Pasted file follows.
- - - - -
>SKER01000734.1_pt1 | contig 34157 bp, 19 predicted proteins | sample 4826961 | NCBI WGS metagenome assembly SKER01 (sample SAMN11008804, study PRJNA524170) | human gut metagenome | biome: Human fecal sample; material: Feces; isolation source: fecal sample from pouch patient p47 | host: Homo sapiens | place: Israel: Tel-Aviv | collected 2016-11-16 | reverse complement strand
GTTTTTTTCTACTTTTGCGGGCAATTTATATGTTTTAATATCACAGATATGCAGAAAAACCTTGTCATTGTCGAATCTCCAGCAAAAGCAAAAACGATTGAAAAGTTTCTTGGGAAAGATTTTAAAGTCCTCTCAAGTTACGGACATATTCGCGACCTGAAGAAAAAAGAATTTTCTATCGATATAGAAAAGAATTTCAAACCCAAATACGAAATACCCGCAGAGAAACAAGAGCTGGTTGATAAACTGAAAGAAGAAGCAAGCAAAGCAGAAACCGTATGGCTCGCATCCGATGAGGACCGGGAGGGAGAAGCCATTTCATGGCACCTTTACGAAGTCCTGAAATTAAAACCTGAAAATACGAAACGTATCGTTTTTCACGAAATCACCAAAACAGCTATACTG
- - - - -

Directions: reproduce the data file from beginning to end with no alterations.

>SKER01000734.1_pt1 | contig 34157 bp, 19 predicted proteins | sample 4826961 | NCBI WGS metagenome assembly SKER01 (sample SAMN11008804, study PRJNA524170) | human gut metagenome | biome: Human fecal sample; material: Feces; isolation source: fecal sample from pouch patient p47 | host: Homo sapiens | place: Israel: Tel-Aviv | collected 2016-11-16 | reverse complement strand
GTTTTTTTCTACTTTTGCGGGCAATTTATATGTTTTAATATCACAGATATGCAGAAAAACCTTGTCATTGTCGAATCTCCAGCAAAAGCAAAAACGATTGAAAAGTTTCTTGGGAAAGATTTTAAAGTCCTCTCAAGTTACGGACATATTCGCGACCTGAAGAAAAAAGAATTTTCTATCGATATAGAAAAGAATTTCAAACCCAAATACGAAATACCCGCAGAGAAACAAGAGCTGGTTGATAAACTGAAAGAAGAAGCAAGCAAAGCAGAAACCGTATGGCTCGCATCCGATGAGGACCGGGAGGGAGAAGCCATTTCATGGCACCTTTACGAAGTCCTGAAATTAAAACCTGAAAATACGAAACGTATCGTTTTTCACGAAATCACCAAAACAGCTATACTG